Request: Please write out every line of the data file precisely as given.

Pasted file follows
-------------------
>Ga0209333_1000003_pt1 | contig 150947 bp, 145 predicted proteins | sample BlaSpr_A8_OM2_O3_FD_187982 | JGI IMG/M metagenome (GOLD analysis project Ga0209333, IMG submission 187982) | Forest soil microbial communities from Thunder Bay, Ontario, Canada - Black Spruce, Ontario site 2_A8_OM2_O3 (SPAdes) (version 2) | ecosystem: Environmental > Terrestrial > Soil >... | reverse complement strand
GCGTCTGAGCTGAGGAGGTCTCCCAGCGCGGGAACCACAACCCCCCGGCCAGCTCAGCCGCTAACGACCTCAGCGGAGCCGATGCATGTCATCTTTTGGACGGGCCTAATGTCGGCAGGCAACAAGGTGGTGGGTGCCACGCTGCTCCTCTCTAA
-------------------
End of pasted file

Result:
>Ga0209333_1000003_pt1 | contig 150947 bp, 145 predicted proteins | sample BlaSpr_A8_OM2_O3_FD_187982 | JGI IMG/M metagenome (GOLD analysis project Ga0209333, IMG submission 187982) | Forest soil microbial communities from Thunder Bay, Ontario, Canada - Black Spruce, Ontario site 2_A8_OM2_O3 (SPAdes) (version 2) | ecosystem: Environmental > Terrestrial > Soil >... | reverse complement strand
GCGTCTGAGCTGAGGAGGTCTCCCAGCGCGGGAACCACAACCCCCCGGCCAGCTCAGCCGCTAACGACCTCAGCGGAGCCGATGCATGTCATCTTTTGGACGGGCCTAATGTCGGCAGGCAACAAGGTGGTGGGTGCCACGCTGCTCCTCTCTAA